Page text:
Stagflation Part Two Dr. Doug Cardell


Stagflation – Part 2

In part 1, we found that the administration, along with the Congress, are the primary culprits in the increasing possibility of stagflation. The reckless spending of borrowed money has always had this sort of effect. However, the Fed bears its share of the blame for its undeserved faith in its economic models. It seems that no matter how often the models are wrong, the Fed continues to act as though they were reliable. My analysis of the Fed’s projections of the Real Personal Consumption Expenditures was the bulk of my doctoral dissertation. I found that its projections  were correct five months out of 119 tested. I discovered its estimate was within .5%—the functional limit—49 times and inaccurate to the extent that it was useless 76 times. Eight percent of the time, the Fed missed the amount of the move and predicted the move in the wrong direction, up instead of down or the reverse. The Fed was ‘right’ with sufficiently helpful accuracy only 43% of the time. There is a truism that says the definition of insanity is doing the same thing over and over and expecting different results.

Below is a graph of the difference between the Fed’s quarterly projections of the Consumer Price PI) and the Gross Domestic Product (GDP) year-over-year.

Useful projections must be within .5%. As you can see in the graph, the Fed’s projections were within this limit three times for both the CPI and the GDP in the past thirteen quarters. They were correct less than one-fourth of the time. Looking at the CPI for June 2021, you can see that their projection missed the mark by almost seven percent. The Fed’s average over this period was 2.98% for the CPI, six times beyond the limit of usefulness. It was 2.06% in the case of the GDP, four times the limit. In June 2020, well into the pandemic, when the Fed should have been aware of its effects, the Fed projected that the CPI in June 2021 would be 2.37%, and the actual CPI was 9.1%.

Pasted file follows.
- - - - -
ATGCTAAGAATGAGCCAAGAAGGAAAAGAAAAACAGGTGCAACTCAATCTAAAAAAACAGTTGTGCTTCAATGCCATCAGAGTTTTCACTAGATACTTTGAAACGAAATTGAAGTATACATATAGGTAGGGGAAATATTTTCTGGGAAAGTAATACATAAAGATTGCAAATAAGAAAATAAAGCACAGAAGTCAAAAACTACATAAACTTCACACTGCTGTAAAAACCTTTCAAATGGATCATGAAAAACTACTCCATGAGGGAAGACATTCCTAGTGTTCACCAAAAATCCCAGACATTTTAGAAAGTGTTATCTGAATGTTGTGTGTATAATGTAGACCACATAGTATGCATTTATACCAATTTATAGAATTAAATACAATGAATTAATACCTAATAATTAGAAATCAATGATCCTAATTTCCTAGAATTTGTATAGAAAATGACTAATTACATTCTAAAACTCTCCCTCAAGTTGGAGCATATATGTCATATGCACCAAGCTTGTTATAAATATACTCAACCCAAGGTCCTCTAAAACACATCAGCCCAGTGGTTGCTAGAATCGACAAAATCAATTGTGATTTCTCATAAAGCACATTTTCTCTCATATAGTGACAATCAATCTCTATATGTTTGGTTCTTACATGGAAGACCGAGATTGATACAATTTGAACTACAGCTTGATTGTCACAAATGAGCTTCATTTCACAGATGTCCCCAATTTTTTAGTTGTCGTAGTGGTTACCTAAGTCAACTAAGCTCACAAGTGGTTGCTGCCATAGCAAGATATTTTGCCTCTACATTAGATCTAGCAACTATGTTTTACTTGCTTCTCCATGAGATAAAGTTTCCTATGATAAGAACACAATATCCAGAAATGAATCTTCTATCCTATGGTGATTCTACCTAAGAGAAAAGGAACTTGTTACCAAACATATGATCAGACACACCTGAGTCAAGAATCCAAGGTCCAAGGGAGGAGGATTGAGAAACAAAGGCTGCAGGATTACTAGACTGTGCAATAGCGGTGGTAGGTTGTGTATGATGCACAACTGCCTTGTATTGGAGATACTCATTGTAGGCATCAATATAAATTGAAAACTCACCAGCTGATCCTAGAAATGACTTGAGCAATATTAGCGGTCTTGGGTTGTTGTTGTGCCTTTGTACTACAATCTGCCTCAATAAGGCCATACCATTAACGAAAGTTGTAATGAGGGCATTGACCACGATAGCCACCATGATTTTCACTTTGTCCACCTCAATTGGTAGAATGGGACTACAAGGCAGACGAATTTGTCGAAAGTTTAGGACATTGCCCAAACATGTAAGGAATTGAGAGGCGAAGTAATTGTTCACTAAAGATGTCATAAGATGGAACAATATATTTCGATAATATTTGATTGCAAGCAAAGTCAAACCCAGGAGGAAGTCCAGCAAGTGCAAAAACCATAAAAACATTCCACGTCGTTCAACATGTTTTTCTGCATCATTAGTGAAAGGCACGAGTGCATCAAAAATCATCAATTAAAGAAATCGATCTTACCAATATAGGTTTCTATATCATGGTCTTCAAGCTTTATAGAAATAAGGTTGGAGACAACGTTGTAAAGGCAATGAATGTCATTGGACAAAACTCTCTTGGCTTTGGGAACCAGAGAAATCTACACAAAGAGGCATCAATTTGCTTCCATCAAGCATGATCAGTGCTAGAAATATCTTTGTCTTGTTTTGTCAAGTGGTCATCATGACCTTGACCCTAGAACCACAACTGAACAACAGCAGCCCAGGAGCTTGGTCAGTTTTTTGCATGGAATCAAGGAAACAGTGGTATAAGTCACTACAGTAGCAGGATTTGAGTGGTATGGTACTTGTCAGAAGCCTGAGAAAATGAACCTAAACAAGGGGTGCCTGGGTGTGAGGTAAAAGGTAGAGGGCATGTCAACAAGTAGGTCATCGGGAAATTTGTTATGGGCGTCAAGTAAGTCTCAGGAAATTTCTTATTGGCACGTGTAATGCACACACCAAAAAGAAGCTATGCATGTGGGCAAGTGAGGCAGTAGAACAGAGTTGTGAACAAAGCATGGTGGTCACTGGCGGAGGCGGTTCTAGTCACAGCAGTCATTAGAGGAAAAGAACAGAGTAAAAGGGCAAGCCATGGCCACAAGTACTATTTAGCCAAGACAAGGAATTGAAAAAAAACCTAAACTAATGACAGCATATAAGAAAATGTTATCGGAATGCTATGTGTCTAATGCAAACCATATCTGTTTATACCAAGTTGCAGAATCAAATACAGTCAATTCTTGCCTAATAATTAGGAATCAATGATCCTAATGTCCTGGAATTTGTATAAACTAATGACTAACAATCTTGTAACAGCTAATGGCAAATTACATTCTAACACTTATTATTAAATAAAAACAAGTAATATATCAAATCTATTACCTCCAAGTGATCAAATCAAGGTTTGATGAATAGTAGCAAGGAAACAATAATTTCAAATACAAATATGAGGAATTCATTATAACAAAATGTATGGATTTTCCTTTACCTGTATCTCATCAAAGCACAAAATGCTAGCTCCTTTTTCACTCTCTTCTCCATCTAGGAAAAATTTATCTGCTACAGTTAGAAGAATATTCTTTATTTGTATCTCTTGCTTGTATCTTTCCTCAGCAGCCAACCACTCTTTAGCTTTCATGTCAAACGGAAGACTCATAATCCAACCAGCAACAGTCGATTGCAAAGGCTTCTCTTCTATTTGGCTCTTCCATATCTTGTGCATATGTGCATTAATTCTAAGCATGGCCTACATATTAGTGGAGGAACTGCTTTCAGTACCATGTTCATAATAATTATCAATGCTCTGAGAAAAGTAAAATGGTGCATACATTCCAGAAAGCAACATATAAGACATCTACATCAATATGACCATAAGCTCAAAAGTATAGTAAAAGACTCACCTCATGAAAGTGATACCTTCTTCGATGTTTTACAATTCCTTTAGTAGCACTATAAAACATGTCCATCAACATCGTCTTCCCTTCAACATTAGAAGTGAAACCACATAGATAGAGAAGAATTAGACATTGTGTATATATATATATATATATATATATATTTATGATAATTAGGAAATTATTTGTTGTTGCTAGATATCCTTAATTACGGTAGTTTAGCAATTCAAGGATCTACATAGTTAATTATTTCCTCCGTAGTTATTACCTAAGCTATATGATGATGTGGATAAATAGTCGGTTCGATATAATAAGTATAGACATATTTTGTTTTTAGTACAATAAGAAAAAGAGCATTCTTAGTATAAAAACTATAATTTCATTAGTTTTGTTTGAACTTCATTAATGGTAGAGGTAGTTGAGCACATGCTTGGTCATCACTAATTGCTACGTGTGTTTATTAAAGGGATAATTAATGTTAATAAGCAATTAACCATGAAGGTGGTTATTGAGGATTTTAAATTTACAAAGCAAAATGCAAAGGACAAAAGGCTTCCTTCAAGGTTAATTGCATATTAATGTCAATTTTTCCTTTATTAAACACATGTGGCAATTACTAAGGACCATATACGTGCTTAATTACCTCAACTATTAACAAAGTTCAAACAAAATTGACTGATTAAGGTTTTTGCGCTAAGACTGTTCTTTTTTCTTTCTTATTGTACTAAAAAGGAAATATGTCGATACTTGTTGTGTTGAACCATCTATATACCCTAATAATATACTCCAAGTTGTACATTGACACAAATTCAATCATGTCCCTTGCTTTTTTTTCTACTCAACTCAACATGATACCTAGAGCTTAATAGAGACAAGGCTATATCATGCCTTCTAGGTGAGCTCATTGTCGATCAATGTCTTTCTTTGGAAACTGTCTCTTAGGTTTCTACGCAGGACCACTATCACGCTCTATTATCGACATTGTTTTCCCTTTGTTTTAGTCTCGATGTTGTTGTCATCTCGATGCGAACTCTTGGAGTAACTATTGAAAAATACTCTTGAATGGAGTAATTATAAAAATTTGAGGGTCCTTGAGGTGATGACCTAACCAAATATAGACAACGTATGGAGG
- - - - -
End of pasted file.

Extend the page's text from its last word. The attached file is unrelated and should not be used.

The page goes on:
While it’s fair to say that the Fed couldn’t have predicted the Covid pandemic, that’s an inherent part of the problem. One of the factors that makes economic predictions problematic are black swans—rare events that do occur. However, the Fed made most of the projections in the graph above after the pandemic had begun, so that shouldn’t have been a significant factor. Of course, the real question is whether we are headed for a stagflation scenario right now. The simple answer is that it is just too early to tell. All the key indicators are certainly moving in that direction. As mentioned earlier, the Fed is hamstrung in its ability to prevent the economy from slipping further into a worse situation. Growth will likely continue to slow, inflation may creep up a bit more, and layoffs delayed from the pandemic will likely increase the unemployment rate. The probabilities of at least mild stagflation are better than 50-50, and more severe stagflation is possible.

The only long-term way to ensure economic stability is to stop borrowing money and spend less. 

Having a fixed budget limit would solve the problem permanently. A reasonable and responsible limit to federal spending at ten percent of GDP would solve most of our problems. If implemented today, that would mean setting the spending limit at ten percent of the 2023 GDP or 2.736 trillion dollars instead of the projected 6.5 trillion. I would add an exception for an additional five percent of GDP or 1.368 trillion expressly to pay down the debt from the current 134% of GDP until it reaches twenty-five percent of GDP. At this rate, it would take about 25 years to return the national debt to a healthy level.

You know better than to spend 33% more annually than your income, and so should your representatives.

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